Tag Archives: stars

iPad Astronomy


Add to iTunes | Add to YouTube | Add to Google | RSS Feed

Star Walk for the iPad could quite possibly be one of the coolest things I’ve ever seen. You can use the app to look at the solar system and learn any number of things about what you’re seeing. The coolest thing, though, is when you hold the iPad up to the night sky. Pan the iPad across the sky and see the stars enter the iPad and display their names and other information.

The features are aplenty, but the main ones include:

  • 3D Earth View for manual selection of location
  • Star Spotter Function (Digital Compass for 3GS)
  • Cutting-edge graphics
  • Time machine
  • Moon phases
  • Intuitive interface
  • Night mode
  • Deep sky objects (Messier)
  • Meteor showers

Even if you know nothing about Astronomy, you’re going to enjoy this app. This is an amazing way of navigating the night sky. Learning has just become even more fun.

Want to embed this video on your own site, blog, or forum? Use this code or download the video:

Register or Name Your Own Star for Free

I received a random email from one of you (‘regnierericd’) this morning. It was one of those ‘Name a Star’ things. I was a little leery, so I passed it off to the best Bad Astronomer I know. Phil wrote back:

Hey, nifty! I like this, they aren’t a scam like the International Star Registry. I’ll have to promote this, and maybe talk to them. There’s more they can do…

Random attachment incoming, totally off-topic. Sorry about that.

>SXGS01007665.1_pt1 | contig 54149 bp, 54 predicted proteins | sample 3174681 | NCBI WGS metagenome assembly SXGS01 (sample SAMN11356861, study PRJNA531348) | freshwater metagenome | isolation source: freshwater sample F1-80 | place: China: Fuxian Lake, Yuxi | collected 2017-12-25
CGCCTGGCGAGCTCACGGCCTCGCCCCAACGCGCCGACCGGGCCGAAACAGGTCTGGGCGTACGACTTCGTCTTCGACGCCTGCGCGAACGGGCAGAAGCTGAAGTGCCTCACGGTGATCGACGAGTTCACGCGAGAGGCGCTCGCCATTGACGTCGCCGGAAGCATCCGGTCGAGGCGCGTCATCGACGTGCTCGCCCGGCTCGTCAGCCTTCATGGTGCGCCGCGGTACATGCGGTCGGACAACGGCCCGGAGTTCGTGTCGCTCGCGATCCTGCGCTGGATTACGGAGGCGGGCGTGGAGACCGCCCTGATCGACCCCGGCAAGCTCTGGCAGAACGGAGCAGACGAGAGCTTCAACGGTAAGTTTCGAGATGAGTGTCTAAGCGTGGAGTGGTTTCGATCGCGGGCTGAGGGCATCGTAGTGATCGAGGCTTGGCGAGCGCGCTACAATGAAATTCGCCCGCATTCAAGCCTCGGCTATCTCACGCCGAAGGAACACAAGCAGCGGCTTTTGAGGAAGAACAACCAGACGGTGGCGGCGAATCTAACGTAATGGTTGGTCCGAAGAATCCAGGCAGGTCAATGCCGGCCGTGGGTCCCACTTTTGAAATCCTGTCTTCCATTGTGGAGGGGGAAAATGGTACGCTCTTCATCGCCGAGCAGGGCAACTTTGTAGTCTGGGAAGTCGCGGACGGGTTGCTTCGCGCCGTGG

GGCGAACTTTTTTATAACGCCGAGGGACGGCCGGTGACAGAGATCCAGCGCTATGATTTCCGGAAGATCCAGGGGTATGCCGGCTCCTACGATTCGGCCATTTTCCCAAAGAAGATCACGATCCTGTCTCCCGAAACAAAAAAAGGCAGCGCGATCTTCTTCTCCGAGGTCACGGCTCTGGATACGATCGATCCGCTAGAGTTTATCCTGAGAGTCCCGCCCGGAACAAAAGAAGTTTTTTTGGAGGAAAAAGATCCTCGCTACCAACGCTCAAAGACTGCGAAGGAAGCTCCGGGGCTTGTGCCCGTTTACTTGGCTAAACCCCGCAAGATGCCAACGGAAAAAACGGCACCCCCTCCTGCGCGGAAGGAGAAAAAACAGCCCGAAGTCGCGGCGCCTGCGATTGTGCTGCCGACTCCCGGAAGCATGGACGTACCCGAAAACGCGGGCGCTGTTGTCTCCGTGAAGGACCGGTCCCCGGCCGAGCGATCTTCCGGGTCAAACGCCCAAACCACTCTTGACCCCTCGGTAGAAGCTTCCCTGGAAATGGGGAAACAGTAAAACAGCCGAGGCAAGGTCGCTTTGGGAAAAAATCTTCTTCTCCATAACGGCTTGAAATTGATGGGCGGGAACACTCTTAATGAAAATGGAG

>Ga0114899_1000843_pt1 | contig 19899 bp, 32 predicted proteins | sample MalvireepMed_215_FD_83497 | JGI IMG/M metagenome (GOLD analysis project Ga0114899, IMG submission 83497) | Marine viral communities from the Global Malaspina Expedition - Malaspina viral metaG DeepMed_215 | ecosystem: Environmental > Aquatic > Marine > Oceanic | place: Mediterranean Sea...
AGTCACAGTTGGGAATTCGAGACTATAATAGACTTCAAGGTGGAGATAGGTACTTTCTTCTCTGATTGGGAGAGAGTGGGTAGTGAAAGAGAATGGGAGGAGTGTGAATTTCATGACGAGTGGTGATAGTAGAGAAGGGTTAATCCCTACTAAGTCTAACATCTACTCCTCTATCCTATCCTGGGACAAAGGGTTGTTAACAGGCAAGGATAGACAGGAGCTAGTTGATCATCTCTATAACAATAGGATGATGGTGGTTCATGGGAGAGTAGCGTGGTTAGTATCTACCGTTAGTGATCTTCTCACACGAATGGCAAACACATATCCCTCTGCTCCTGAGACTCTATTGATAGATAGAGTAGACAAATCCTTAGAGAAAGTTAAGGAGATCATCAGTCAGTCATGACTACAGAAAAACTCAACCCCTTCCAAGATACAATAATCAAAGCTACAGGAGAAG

For example, I looked up your star on SIMBAD, a database of astronomical objects. I found out it’s a K0 star, meaning it’s a little cooler than the Sun (maybe 4000 Kelvins). I don’t know if it’s a normal star like the Sun or if it’s a giant; I couldn’t find that info. But if it’s a main sequence (normal) star like the Sun, it’s a little less massive (about 0.8 times the Sun’s mass) and smaller (radius = 0.85 Sun). Those numbers are rough.

The Chris Pirillo Star

The distance was a bit tougher; it’s never been measured for this star. But knowing what kind of star it is and how bright it is, I can estimate the distance as 100 parsecs, or about 325 light years (again, if it’s a normal star). There are about a million stars within a sphere centered on the Sun and 100 parsecs across, just so’s you know.

The designation they gave it isn’t quite right. It’s SAO 5615, where that stands for Smithsonian Astrophysical Observatory. It has lots of names, but that’s as good as any.

I also went to a server that generates star field images from real digitized sky surveys. The image is attached; your star is the faint one in the exact center. 🙂

Enjoy!

SAO 5615